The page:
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J Bone Miner Res. 2002 Nov;17 Suppl 2:N81-6.

Immunoassays for the detection of parathyroid hormone.

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  • 1Endocrine Unit, Massachusetts General Hospital, Harvard Medical School, Boston 02114, USA.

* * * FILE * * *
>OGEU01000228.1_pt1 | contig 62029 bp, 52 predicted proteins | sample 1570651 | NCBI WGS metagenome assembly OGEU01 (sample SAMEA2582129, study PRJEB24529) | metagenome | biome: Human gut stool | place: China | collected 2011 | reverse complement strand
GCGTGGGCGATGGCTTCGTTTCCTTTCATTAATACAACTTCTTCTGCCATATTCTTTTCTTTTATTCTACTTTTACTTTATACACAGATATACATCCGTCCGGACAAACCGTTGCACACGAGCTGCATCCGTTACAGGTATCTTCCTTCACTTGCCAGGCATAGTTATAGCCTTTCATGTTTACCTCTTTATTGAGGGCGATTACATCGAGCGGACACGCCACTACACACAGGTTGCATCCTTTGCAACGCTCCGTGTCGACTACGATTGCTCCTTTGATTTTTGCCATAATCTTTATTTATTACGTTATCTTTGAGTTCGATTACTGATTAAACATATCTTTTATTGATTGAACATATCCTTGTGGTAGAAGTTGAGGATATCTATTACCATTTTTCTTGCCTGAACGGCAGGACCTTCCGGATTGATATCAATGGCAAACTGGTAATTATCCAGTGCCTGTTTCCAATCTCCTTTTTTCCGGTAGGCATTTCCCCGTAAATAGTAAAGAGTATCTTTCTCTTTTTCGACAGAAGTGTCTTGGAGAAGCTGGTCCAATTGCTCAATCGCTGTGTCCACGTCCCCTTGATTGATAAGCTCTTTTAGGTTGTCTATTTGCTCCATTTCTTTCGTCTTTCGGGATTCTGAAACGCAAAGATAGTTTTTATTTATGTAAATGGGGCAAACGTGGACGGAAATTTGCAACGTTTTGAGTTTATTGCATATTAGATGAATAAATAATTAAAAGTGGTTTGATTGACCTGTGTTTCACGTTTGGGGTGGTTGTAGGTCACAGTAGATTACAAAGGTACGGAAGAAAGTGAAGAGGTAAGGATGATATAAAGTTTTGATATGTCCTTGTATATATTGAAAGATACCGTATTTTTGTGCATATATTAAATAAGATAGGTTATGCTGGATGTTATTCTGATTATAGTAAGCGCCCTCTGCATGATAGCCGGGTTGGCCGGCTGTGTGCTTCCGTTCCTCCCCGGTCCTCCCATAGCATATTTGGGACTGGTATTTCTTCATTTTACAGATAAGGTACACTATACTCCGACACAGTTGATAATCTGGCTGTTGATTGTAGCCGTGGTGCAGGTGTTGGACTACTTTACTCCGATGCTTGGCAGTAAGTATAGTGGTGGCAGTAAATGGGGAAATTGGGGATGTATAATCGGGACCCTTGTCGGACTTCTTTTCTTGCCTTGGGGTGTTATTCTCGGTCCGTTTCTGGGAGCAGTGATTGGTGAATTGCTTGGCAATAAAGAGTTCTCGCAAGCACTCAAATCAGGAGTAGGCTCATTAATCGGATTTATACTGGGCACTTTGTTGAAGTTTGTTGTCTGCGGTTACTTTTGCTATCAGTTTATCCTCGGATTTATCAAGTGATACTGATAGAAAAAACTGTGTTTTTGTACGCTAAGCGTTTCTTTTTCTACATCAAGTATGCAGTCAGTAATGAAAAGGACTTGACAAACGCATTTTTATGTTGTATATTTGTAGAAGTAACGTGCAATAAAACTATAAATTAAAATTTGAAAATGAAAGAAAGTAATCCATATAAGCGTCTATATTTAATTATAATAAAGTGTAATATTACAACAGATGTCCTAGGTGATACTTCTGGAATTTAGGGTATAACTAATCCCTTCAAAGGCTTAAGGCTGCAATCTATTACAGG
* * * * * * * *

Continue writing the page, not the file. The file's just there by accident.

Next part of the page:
Biologically active parathyroid hormone (PTH) in humans with normal renal function circulates predominantly as an 84 amino acid peptide. PTH fragments of varying length arise either from metabolism of the intact hormone within the parathyroid glands or in peripheral tissues, such as liver, and the resulting carboxyl-terminal peptides are eliminated mainly by glomerular filtration and subsequent tubular degradation. Most of the initially raised anti-PTH antisera were directed against epitopes within the mid- or carboxyl-terminal regions of the hormone. These antibodies were used for the development of conventional, displacement-type radioimmunoassays, but provided only an index of the biologically active PTH(1-84) in the circulation. Subsequently developed immunometric assays use two distinct antibodies, a capture antibody usually directed against a carboxyl-terminal portion of PTH(1-84) and a radio- or enzyme-labeled detection antibody usually directed against the amino-terminal portion of the hormone. Such assays were thought to detect largely, if not exclusively, intact PTH, thus providing the concentration of biologically active hormone in blood, which is especially important for establishing the diagnosis of hyperparathyroidism. However, serum samples from normal subjects and patients with primary or secondary hyperparathyroidism have demonstrated that most immunometric two-site sandwich assays detect, besides PTH(1-84), one or more recently discovered large carboxyl-terminal PTH fragments that lack a portion of the amino-terminal end of the molecule. Some of these amino-terminally truncated PTH molecules [ntPTH(1-84)] exhibit an elution profile on high performance liquid chromatography (HPLC) that is indistinguishable from that of synthetic PTH(784). Such peptides were previously thought to be of minimal if any biological activity, but recent studies have shown that synthetic PTH(7-84) has hypocalcemic properties in vivo and that it inhibits osteoclastic bone resorption and the formation of mature osteoclasts in vitro. It is currently unclear whether important differences in disease states can be revealed by comparing results obtained with older immunometric assays that measure the full-length hormone and ntPTH(1-84) versus newer assays that measure only PTH(1-84). Therefore, whereas most immunometric PTH assay systems are appropriate for the diagnosis of primary hyperparathyroidism, it is possible that immunometric assays designed to detect only PTH(1-84) will be more useful in certain diagnostic studies, for intraoperative PTH monitoring and for assessing the pulsatility of PTH secretion. In addition, the ability to distinguish between the relative concentrations of ntPTH(1-84) versus PTH(1-84) may reveal previously unsuspected roles for the ntPTH(1-84) fragments in the pathophysiology of patients with end-stage renal disease and/or other disorders involving parathyroid hormone.

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